Under the watchful care of Dr. Herman and her colleagues, Amy gave birth to two boys in the face of daunting complications.
Before Amy and her husband, Adam, decided to start a family, they were already bracing for some setbacks and challenges. Shortly after establishing care with Dr. Allison Herman for a routine wellness exam, Amy made it a point to discuss her medical history and the potential hurdles she’d have to overcome to have a healthy pregnancy in the future.
“I had a longstanding history of ovarian cysts and ruptures as well as irregular menstrual cycles,” Amy explains. “Dr. Herman and I discussed our options, including the possibility of needing fertility treatment at some point. But first we decided on trying to get pregnant on our own for six months, and then to schedule a return visit.”
To their surprise and delight, Amy’s next appointment ended up being just three weeks later, as she became pregnant shortly after they started trying. Dr. Herman began seeing the couple regularly for checkups and ultrasounds as the pregnancy progressed. During one of these visits, they received frightening news.
“At our 20-week ultrasound, she sat us down and let us know we had to have a serious
discussion,” recalls Amy. “She explained that we were a ‘complete previa’ – that the placenta had grown in the wrong spot. I was shocked – I just remember not really hearing her.”
Placenta previa is a condition in which the placenta, an organ that develops within the uterus to nourish the fetus, obstructs the lower opening of the uterus called the cervix. This can lead to heavy vaginal bleeding in the third trimester, and may result in the need for a C-section if the placenta does not move upward as the due date nears. Amy’s case was diagnosed as a complete placenta previa, meaning the cervix was totally obstructed at the time of her ultrasound.
Advocacy and attention through placenta previa pregnancy and birth
The team at CU Rocky Mountain OB-GYN kept a close watch on Amy’s pregnancy, asking her during each visit whether she’d experienced any bleeding. Things were progressing smoothly in the pregnancy until the 31-week mark.
I was cleaning the house, sitting on the stairs, and suddenly started bleeding…They said, ‘You need to get in now.’
Amy and Adam rushed to the hospital and into the chaos of bustling specialists and technicians surrounded by the whirrs and tones of machines and monitors. An ultrasound revealed that Amy was contracting every couple of minutes and had begun giving birth preterm.
Her caregivers were able to prevent her from going into labor. The next five weeks were filled with extended hospital visits, strict bed rest and oral medications to keep her contractions under control.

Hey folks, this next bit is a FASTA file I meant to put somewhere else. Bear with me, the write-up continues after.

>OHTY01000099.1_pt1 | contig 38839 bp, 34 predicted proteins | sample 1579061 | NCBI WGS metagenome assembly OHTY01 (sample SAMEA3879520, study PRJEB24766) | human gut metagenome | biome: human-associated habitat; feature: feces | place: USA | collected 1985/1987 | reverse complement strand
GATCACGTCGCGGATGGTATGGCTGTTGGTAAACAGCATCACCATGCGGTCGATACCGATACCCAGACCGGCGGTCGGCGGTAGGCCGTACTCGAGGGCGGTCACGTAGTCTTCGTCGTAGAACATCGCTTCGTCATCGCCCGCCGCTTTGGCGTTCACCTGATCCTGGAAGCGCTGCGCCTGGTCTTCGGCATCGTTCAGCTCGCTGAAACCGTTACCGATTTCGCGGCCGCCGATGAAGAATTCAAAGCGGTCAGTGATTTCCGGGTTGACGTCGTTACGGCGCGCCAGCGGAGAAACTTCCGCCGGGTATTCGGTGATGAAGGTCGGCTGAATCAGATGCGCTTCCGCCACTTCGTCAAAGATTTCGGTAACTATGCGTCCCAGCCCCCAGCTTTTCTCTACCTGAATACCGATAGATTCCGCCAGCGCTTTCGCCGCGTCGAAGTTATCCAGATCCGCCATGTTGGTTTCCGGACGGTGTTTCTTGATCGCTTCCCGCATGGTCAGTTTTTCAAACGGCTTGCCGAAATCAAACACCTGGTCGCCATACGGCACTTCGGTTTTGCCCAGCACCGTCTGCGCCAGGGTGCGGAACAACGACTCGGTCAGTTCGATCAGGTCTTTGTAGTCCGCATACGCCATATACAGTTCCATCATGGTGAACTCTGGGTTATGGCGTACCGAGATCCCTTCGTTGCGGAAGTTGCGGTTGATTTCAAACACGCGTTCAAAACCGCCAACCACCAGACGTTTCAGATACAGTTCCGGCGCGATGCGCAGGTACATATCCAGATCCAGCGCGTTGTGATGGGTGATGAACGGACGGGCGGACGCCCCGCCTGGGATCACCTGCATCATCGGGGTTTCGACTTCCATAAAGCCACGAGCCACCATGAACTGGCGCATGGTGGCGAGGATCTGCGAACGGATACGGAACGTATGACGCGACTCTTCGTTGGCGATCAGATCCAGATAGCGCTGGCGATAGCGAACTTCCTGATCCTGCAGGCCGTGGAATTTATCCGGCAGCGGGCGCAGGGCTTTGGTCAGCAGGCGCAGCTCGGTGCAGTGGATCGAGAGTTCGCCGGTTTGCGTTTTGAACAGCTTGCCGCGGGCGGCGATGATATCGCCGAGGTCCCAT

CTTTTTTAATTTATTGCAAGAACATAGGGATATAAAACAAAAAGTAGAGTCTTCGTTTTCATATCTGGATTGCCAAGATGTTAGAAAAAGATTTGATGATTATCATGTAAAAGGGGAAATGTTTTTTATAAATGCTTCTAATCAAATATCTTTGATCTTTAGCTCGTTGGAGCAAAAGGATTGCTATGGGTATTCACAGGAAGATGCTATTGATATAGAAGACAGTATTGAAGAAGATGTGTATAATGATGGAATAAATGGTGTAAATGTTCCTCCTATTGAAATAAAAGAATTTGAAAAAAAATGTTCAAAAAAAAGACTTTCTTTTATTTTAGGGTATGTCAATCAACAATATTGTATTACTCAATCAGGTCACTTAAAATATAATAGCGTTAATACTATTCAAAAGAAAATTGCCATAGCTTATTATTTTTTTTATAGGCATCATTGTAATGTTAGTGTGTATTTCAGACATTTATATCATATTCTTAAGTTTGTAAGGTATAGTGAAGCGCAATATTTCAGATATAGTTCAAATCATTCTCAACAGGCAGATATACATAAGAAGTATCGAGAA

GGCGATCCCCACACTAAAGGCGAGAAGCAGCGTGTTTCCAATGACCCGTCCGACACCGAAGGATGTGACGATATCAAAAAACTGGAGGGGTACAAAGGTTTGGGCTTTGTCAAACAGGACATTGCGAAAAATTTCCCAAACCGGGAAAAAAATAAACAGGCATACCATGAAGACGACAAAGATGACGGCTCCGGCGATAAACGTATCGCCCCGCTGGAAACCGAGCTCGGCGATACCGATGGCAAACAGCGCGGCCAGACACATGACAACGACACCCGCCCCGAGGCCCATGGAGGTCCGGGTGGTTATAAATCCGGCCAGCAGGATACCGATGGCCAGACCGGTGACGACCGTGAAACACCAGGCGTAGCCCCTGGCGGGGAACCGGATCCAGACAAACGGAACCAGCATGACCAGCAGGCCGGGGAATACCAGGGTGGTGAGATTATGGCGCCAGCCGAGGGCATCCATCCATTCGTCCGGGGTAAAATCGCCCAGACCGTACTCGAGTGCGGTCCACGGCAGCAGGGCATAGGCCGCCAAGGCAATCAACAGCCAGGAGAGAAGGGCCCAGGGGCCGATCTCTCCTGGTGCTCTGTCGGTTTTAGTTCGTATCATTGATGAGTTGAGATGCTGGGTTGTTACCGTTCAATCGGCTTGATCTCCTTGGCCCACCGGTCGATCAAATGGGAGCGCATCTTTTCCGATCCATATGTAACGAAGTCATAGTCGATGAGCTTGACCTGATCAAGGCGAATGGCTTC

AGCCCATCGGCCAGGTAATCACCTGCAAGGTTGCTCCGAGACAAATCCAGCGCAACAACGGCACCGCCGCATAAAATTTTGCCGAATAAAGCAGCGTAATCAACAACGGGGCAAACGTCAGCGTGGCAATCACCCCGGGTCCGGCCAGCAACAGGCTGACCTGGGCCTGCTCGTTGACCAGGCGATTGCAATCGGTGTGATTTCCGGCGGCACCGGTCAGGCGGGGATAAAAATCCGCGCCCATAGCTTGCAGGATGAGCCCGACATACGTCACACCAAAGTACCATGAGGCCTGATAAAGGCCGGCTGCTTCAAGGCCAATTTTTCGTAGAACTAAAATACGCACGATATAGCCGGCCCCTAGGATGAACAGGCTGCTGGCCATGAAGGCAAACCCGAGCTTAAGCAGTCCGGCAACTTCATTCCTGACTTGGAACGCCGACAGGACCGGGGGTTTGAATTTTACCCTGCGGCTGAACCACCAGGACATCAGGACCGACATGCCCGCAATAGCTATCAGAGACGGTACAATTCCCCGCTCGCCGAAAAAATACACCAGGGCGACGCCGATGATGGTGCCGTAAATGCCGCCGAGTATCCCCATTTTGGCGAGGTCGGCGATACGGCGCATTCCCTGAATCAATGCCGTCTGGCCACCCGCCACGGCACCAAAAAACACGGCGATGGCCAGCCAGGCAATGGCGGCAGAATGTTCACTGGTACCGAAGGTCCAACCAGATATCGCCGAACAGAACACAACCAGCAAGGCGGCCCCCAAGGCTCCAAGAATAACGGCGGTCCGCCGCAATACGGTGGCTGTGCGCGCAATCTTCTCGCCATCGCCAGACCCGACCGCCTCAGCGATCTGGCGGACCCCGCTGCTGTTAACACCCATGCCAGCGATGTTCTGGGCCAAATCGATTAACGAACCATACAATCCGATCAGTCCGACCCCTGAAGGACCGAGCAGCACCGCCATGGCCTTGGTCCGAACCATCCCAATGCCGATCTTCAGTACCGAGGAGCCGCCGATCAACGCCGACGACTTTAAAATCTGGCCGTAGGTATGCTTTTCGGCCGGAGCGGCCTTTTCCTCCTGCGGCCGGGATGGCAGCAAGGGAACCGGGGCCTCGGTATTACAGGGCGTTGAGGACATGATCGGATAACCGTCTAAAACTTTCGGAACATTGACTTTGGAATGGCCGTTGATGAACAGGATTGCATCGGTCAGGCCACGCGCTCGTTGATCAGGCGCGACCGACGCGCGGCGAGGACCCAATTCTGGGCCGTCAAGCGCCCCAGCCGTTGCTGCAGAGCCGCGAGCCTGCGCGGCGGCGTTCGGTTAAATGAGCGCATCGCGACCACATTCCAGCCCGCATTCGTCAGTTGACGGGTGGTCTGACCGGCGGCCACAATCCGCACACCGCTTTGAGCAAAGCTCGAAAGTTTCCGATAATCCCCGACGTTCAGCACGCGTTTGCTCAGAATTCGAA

At last on June 5, 2012, the couple’s firstborn son, Xander, entered the world through C-section delivery. This was followed by an extended stay in the hospital to monitor Xander and Amy, ensuring her bleeding was under control and that Xander was healthy enough to go home.
During the confusion and roller coaster emotions of multiple hospital visits and a high-risk pregnancy, the couple relied on Dr. Herman’s clearheaded thinking.
“She was a really good advocate for me,” says Amy. “We had some complications with the spinal injection, and she knew who to call. She made sure the right specialists got involved.”
Close monitoring through another high risk pregnancy
Following the high risk pregnancy that led to the birth of her son, Amy knew that having more children could present similar challenges. By this point, Amy and Dr. Herman had developed a strong rapport that allowed for an open discussion about the future.
“Dr. Herman knew all of my concerns and we talked about whether having a baby was safe,” Amy explains. “She’s very easy to talk to. She feels like one of your best friends, and she cares so much.”
A few years later, Amy and Adam made the decision to try for a second child, but they suffered the heartbreak of a miscarriage. Amy vividly recalls the phone call she received from Dr. Herman to explain that the pregnancy was no longer viable.
“She would have stayed on the phone and listened to me cry all day if she needed to,” Amy says sincerely.
Fortunately, Amy was able to get pregnant again shortly thereafter. Knowing that placenta previa was a likelihood, the team at CU Rocky Mountain OB-GYN took extra steps to closely monitor the pregnancy as it progressed. This time the diagnosis was partial placenta previa, a slightly less severe case than before.
Amy visited the hospital several times during the third trimester as her body began to enter preterm labor. Each time labor was prevented, until her water broke at 38 weeks.
“The delivery happened at 2 in the morning,” Amy explains. “As soon as we got to our room, I was met by Dr. Herman’s colleague Dr. Corinne Dix. She was waiting for us and she knew all of the details about my case.”
In the small hours of the morning on September 12, 2015, Amy and Adam welcomed their second son, Hendrix, into the world.
Blessed to find great care in a new city
When Amy and Adam first moved to Denver, they weren’t sure where to start when it came to finding healthcare providers. Amy is in healthcare herself, having worked as an ER nurse and recently completing studies to become a nurse practitioner.
“We’re so blessed that we ended up with Dr. Herman,” says Amy. “When you’re brand new to a city, you just never know. But for some reason we were put together.
“As I was doing my clinical rotations, I cared for some of Dr. Herman’s patients. I did my last rotation at Rose Medical Center, where Hendrix was born. I talked to a pregnant patient of Dr. Herman’s who said, ‘We have never felt so comfortable.’”
Amy and her healthy family completely agree.